So ... does the analogy work for you? What other tips do you have for trading at the deadline, be it for real teams or fantasy teams? Do you have any other Breaking Bad analogies, or should we go back to poker metaphors?
From: "Christopher Liss"
Sent: Wednesday, July 27, 2011 2:23am
Subject: Re: Charging - Half Measures
The analogy works for me. I've decimated my farm system in the Staff League - Travis Hafner, David Wright, Kevin Youkilis, Matt Holliday, Jesus Montero and Jeremy Hellickson were all moved as prospects, and it didn't always work out. Of course, I got premium players for the likes of Zach Duke, Anthony Reyes, Max Ramirez, Mike Minor and others, so on balance I'm happy with the results. The bottom line - in that league you get to draft up to 10 new minor leaguers every year. The replacement value is higher than many suspect, so unless you're getting a top-20-ish prospect, you shouldn't move one of your major-league stars - even if you're out of contention.
For the Yankees, their replacement value, given their payroll, is very high. Maybe Manny Banuelos or Dellin Betances pans out, but unless they pan out huge, they won't be better than what the Yanks can freely buy either in the offseason or at the deadline. In other words, the Pirates absolutely should not part with two pitching prospects of that caliber for a Jimenez, but the Yanks should. The replacement value for the Pirates is far lower, and given the low cost of young players, gambling on prospects panning out has to be their strategy. But the bigger your payroll, the more it's worthwhile to deal potential for the surer thing.
In fantasy leagues, it's similar - you need to consider the replacement value of prospects and subtract that from your current minor leaguers to discern their value. I've had callers ask if they should trade for Mike Trout in a 12-team mixed keeper league where you keep three guys. Sure, Trout could be a superstar in a couple years, but how much better is he than a third round pick like Justin Upton, Kevin Youkilis or Josh Hamilton? Are you really going to keep Trout for 2012 in a league like that?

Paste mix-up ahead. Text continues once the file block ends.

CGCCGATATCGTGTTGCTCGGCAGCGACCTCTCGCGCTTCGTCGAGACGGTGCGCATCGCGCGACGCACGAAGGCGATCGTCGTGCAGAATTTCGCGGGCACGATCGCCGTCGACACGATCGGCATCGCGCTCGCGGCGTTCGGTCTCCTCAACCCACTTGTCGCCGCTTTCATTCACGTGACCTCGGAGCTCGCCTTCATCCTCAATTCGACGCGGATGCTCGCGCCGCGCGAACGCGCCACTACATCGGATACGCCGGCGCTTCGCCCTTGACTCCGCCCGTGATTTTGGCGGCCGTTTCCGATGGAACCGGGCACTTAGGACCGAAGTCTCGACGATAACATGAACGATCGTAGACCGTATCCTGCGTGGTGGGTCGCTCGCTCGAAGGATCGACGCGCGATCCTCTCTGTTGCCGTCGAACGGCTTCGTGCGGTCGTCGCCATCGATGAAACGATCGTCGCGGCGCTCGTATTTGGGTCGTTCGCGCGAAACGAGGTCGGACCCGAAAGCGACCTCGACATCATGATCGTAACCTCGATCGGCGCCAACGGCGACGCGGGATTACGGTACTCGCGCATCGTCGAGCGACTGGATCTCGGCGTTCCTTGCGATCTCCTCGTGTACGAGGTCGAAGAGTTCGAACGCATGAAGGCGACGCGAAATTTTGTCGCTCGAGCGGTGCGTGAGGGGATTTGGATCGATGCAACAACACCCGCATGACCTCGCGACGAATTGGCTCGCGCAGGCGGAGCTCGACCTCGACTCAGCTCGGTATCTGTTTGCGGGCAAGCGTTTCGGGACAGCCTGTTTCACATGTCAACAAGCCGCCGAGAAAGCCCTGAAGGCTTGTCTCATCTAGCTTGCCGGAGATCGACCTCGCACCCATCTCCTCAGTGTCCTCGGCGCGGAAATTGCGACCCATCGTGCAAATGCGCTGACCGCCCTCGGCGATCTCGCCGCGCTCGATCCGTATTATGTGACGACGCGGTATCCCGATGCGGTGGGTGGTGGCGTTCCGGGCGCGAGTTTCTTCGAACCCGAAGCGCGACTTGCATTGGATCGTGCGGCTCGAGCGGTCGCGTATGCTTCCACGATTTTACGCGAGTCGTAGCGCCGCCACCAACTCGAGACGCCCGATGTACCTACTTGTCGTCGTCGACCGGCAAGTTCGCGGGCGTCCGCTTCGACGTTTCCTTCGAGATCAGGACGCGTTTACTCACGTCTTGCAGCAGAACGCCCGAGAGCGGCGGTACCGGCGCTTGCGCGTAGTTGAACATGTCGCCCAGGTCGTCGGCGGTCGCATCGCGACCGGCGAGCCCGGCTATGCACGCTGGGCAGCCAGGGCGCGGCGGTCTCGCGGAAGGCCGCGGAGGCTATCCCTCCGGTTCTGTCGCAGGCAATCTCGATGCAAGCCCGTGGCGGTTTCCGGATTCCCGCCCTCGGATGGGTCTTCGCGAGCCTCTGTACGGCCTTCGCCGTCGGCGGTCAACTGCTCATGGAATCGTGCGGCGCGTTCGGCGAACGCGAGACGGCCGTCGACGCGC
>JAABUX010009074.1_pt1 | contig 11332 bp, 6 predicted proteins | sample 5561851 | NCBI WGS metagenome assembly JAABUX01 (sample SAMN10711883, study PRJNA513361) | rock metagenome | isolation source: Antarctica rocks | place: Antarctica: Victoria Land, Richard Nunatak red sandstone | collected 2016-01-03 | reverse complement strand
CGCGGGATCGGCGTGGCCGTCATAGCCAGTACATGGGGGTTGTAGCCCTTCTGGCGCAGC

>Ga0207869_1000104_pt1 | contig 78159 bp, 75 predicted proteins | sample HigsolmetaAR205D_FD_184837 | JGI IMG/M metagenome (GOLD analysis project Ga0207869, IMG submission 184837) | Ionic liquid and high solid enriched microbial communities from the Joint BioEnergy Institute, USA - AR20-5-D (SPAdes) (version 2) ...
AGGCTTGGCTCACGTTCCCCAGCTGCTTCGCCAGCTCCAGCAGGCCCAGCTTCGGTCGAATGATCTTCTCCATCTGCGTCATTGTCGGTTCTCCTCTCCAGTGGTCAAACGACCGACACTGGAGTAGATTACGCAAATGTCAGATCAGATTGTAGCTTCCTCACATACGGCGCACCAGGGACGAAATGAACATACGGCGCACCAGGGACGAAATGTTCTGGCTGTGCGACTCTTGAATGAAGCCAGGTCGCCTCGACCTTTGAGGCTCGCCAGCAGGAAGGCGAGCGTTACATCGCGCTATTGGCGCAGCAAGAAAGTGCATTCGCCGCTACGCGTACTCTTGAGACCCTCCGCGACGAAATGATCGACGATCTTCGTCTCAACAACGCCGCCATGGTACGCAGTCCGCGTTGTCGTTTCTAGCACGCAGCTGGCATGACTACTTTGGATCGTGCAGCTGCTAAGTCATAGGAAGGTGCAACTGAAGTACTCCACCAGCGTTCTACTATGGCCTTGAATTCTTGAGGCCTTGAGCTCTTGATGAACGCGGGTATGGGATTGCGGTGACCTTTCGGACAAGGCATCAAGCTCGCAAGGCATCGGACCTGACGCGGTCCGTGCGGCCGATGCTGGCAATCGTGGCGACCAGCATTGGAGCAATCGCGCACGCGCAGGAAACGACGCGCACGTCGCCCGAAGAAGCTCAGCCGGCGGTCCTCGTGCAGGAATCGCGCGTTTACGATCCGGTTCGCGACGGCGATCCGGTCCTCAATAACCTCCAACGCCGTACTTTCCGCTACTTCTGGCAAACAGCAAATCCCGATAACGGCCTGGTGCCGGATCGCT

In deeper leagues, or leagues where you can't easily have a top-20 prospect filling out your couple minor-league slots, then Trout and Harper have far more value. I'd still trade them for a player who I thought might put me over the top - an expiring Clayton Kershaw or Adrian Gonzalez - but you better do the math first and be fairly sure you have a significant chance to win. There are no guarantees, but you don't part with Trouts or Harpers unless you think the haul will materially improve your title chances. The worst thing you can do is deal an A-plus prospect and fall far short. That means you screwed up. If you deal Trout for Kershaw and lose by a point in the last week, I think that's acceptable if Kershaw got you close. In that case, you gave yourself a legitimate chance to win, and it didn't pan out. But barring horrendous bad luck, you better be in contention down to the wire if you deal your sure-thing future stars.
The only other Breaking Bad analogy I have is from when Tuco busted Walt and Jesse for trying to poison him, and he put a gun to Jesse's head and asked Walt why. Walt responded: "You're an insane degenerate piece of filth, and you deserve to die."
That's how I feel about the star players for whom I trade premium prospects when those players underperform down the stretch. It's very frustrating.
But the tougher question is what to do when you're in fifth place or so, and you feel you have a 10 percent chance to win that could be boosted to 17-20, if you deal a key prospect. Is that worth moving a top-20 guy, or is that too low a success rate to play for this year? Because it's easy to go all-in when you're in first place and have a 60-plus percent chance to win, and it's easy to sell when you have less than a five-percent chance. But doesn't the difficulty occur between 10 and 25 percent? Isn't that where half measures might make some sense until your percentage either climbs dramatically or sinks to zero?
Sent: Wednesday, July 27, 2011 7:50pm
To: "Christopher Liss"
Subject: Re: Charging - Half Measures
I have a feeling that Clint Hurdle didn't use quite the same eloquent language towards Jerry Meals last night that Walt used towards Tuco, though the sentiment was probably pretty close. As Jonah Keri said when he filled in for you a few weeks ago, Robot Umpires please.